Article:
Here is a video explaining the PROPER way to maintain the surface of a bowling ball.
Interesting fact: The more pressure used sanding with a Abralon pad dry, the less aggressive surface it will leave on the ball. This happens because the shavings from the bowling ball load up and clog the pad. This turns the shavings into a smoothing agent that can actually help polish the ball. The harder you press, the faster this happens. Once the pad is clogged, the cutting ability is gone. These pads are very hard to clean. This is because the shavings can melt from the heat generated by sanding and adhere to the cutting agent on the pad.
Surface Maintenance And How Often?
We recommend that you hand sand your ball using the described technique every 6 to 9 games. Take a picture of your bowling ball after sanding it. Then take the same picture after bowling. If the two pictures look far apart like the picture below, then it’s time to perform surface maintenance.
Will This Hurt Your Ball?
The average bowling ball is 8.585 inches in diameter. The minimum allowable size by USBC is 8.500. Using the most common pad of 2000 grit. You would have to bowl 650 plus games using the recommended technique before your ball would be in danger of becoming illegal. Sanding your ball to maintain the surface is safe for consistent use.
Is Resurfacing Your Bowling Ball The Same as Surface Maintenance?
Surface maintenance is different from having your bowling ball resurfaced by the pro shop. Resurfacing should happen when you have developed deep track marks in your bowling ball like this:
The track marks make your ball jump and lose contact with the lane and this will reduce performance and should be removed by a qualified pro shop who is trained on how to resurface a bowling ball.
What grit do you use?
The grit needed is dependent on the lane pattern you’re playing on. However, to restore the surface to its intended performance, look up the final factory finish listed on the manufacturer’s website. For example, some balls have multiple steps listed. It may read 500 / 1000 / 2000. The last grit listed is the final finishing step. Using Use-It by CtD pads. This is the grit you will want to use. You do not have to follow all of the steps. You can just use the last recommended step as the Use-It by CtD pads will cut like the pad number indicates. The most common grit surface is 2000 grit so if you are not sure then start with that grit as you can always go to a lower grit. Remember the higher the number grit listed. The less the cutting and the smoother the ball will be.
Can you sand any bowling ball?
While you CAN sand any bowling ball, you won’t get the same benefit from all bowling balls. Sanding works best on reactive and urethane bowling balls. If you’re not sure what type of bowling ball you have, go to the manufacturer’s website and look at the coverstock. If it says anything other than polyester, it’s a safe bet, you can sand it.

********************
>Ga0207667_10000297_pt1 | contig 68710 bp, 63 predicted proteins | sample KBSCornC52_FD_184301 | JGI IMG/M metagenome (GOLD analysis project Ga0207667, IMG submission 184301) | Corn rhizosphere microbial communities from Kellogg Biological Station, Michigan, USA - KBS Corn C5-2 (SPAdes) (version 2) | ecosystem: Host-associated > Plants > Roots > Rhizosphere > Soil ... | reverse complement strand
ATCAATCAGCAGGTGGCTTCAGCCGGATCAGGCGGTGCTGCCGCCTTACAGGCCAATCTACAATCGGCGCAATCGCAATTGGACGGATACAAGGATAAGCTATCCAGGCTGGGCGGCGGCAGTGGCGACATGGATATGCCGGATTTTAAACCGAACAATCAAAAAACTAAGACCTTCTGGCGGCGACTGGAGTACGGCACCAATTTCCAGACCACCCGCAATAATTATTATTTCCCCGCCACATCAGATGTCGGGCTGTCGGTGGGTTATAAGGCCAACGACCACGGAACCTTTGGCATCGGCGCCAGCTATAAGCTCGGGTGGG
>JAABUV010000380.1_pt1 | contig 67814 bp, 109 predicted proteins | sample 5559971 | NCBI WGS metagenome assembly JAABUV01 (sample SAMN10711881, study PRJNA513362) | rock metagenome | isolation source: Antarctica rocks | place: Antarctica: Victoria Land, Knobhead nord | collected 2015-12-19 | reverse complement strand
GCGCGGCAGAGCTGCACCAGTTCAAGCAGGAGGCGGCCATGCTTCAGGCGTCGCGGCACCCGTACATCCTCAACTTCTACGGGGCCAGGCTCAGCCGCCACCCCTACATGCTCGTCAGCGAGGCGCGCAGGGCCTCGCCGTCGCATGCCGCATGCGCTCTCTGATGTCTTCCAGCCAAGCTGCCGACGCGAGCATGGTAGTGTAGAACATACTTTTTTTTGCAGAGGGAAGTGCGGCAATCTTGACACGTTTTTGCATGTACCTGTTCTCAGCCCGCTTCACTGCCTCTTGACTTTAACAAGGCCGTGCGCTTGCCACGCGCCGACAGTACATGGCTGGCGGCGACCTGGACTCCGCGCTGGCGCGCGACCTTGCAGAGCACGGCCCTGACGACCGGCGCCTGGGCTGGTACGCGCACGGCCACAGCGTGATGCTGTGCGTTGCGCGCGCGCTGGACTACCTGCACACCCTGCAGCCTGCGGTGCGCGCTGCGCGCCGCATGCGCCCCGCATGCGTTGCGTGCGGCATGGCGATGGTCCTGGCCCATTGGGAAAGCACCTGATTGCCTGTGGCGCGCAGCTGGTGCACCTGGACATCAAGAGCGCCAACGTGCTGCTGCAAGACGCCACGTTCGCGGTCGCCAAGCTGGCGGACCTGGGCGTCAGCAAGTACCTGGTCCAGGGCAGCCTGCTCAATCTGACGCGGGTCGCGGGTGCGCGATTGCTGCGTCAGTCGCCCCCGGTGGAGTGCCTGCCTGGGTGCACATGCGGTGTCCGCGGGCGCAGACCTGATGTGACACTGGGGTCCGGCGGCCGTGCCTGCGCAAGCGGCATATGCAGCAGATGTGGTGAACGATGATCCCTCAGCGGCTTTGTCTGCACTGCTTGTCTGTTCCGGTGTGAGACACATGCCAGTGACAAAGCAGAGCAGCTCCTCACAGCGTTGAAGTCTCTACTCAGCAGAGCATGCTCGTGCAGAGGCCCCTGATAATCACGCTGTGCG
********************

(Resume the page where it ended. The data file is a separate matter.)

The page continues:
Can You Sand a Polished Ball?
Yes, you can and you can have it polished back up by the pro shop if needed. It is ok to sand it and polish it multiple times. Remember you can change the surface of your ball before and after competition only.
Surface Maintenance How to Use-It by CtD
So what we have is a new pad that fits in your hand, cuts better dry or wet, is reusable, resists lane shine and is cost effective.
Here are the step by step instructions on how to Use-It by CtD to your advantage:
Step 1: Place bowling ball onto a ball cup with holes up
Step 2: Spray ½ of the ball with So Fresh and So Clean and let sit for 20 to 30 seconds.
Step 3: Select the appropriate grit Use-It by CtD pad and lightly sand the ball for 30 seconds in a circular motion constantly moving around the entire top half of the ball.
Step 4: Apply That Purple Stuff to a CtD Power Pad and wipe the ball clean.
Step 5: Tap the Use-It pad on a hard surface to knock the shaving out
Step 6: Flip the ball 180 degrees over and repeat steps 2 - 5 on the other half.
Why Not Four or Six Sanding Sides?
Two sides will cover the ball and apply the true grit when sanding by hand. More sides than that doesn’t add additional grit, and should be reserved for resurfacing or using a ball spinner.
Use the listed process by hand to maintain your bowling ball surface and keep your performance at its peak. Next time you need a pad to change the surface of your ball. Remember Use-It by CtD to your advantage.
The next blog we will talk about polished bowling balls. We are Creating the Difference in bowling.